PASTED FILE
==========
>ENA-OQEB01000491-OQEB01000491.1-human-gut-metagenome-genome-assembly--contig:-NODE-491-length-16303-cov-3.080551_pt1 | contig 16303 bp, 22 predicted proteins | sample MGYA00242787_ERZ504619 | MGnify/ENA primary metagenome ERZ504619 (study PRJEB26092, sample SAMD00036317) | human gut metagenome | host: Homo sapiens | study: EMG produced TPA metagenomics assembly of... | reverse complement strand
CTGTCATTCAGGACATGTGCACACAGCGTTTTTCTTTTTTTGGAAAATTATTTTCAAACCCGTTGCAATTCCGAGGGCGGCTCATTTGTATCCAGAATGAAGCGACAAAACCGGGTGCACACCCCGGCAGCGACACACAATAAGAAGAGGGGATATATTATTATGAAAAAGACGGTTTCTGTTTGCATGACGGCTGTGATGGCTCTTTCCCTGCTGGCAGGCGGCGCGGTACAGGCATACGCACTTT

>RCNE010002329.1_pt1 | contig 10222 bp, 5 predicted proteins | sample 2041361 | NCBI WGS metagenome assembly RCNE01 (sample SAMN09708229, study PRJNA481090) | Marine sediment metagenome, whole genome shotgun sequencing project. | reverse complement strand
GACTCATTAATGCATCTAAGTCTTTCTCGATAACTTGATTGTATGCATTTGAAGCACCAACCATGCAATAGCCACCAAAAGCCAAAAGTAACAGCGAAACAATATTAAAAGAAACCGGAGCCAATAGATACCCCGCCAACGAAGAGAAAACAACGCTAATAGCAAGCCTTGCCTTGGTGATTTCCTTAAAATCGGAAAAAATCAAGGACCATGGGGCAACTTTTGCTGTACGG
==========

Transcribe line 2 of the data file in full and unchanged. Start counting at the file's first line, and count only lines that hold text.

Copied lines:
CTGTCATTCAGGACATGTGCACACAGCGTTTTTCTTTTTTTGGAAAATTATTTTCAAACCCGTTGCAATTCCGAGGGCGGCTCATTTGTATCCAGAATGAAGCGACAAAACCGGGTGCACACCCCGGCAGCGACACACAATAAGAAGAGGGGATATATTATTATGAAAAAGACGGTTTCTGTTTGCATGACGGCTGTGATGGCTCTTTCCCTGCTGGCAGGCGGCGCGGTACAGGCATACGCACTTT